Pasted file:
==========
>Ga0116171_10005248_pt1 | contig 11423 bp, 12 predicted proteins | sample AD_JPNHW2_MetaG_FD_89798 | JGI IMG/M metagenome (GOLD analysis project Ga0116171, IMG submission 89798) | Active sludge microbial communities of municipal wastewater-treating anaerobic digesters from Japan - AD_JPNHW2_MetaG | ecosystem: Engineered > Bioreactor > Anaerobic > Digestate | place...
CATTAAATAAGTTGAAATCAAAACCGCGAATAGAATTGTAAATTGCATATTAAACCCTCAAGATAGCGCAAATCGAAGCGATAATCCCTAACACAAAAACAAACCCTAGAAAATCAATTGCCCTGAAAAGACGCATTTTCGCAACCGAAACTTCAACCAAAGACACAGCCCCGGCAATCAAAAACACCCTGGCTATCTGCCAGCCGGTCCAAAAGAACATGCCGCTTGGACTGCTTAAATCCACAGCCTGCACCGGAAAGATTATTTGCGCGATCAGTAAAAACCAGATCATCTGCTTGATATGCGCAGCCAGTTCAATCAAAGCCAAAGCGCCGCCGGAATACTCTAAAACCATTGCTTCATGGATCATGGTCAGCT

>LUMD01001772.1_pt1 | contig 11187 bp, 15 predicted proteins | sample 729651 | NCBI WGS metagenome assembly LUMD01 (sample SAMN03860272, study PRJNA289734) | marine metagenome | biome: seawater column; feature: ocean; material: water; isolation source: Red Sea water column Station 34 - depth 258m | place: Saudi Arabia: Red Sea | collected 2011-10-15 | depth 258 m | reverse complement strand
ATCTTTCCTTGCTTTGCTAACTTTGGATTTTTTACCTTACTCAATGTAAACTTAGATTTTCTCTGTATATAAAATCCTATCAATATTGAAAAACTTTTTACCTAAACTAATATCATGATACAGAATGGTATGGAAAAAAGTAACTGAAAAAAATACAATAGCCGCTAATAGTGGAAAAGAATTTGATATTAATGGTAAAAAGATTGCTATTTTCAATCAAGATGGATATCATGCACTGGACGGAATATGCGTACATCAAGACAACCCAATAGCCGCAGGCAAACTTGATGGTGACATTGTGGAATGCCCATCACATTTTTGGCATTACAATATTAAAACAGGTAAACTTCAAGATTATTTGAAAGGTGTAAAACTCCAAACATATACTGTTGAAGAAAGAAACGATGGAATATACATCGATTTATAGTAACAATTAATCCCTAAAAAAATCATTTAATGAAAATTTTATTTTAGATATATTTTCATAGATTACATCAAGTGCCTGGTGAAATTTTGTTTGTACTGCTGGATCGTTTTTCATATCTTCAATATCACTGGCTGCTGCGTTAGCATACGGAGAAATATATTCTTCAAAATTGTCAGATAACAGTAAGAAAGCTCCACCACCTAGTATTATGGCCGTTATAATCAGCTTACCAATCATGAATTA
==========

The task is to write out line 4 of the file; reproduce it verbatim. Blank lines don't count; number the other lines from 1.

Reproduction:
ATCTTTCCTTGCTTTGCTAACTTTGGATTTTTTACCTTACTCAATGTAAACTTAGATTTTCTCTGTATATAAAATCCTATCAATATTGAAAAACTTTTTACCTAAACTAATATCATGATACAGAATGGTATGGAAAAAAGTAACTGAAAAAAATACAATAGCCGCTAATAGTGGAAAAGAATTTGATATTAATGGTAAAAAGATTGCTATTTTCAATCAAGATGGATATCATGCACTGGACGGAATATGCGTACATCAAGACAACCCAATAGCCGCAGGCAAACTTGATGGTGACATTGTGGAATGCCCATCACATTTTTGGCATTACAATATTAAAACAGGTAAACTTCAAGATTATTTGAAAGGTGTAAAACTCCAAACATATACTGTTGAAGAAAGAAACGATGGAATATACATCGATTTATAGTAACAATTAATCCCTAAAAAAATCATTTAATGAAAATTTTATTTTAGATATATTTTCATAGATTACATCAAGTGCCTGGTGAAATTTTGTTTGTACTGCTGGATCGTTTTTCATATCTTCAATATCACTGGCTGCTGCGTTAGCATACGGAGAAATATATTCTTCAAAATTGTCAGATAACAGTAAGAAAGCTCCACCACCTAGTATTATGGCCGTTATAATCAGCTTACCAATCATGAATTA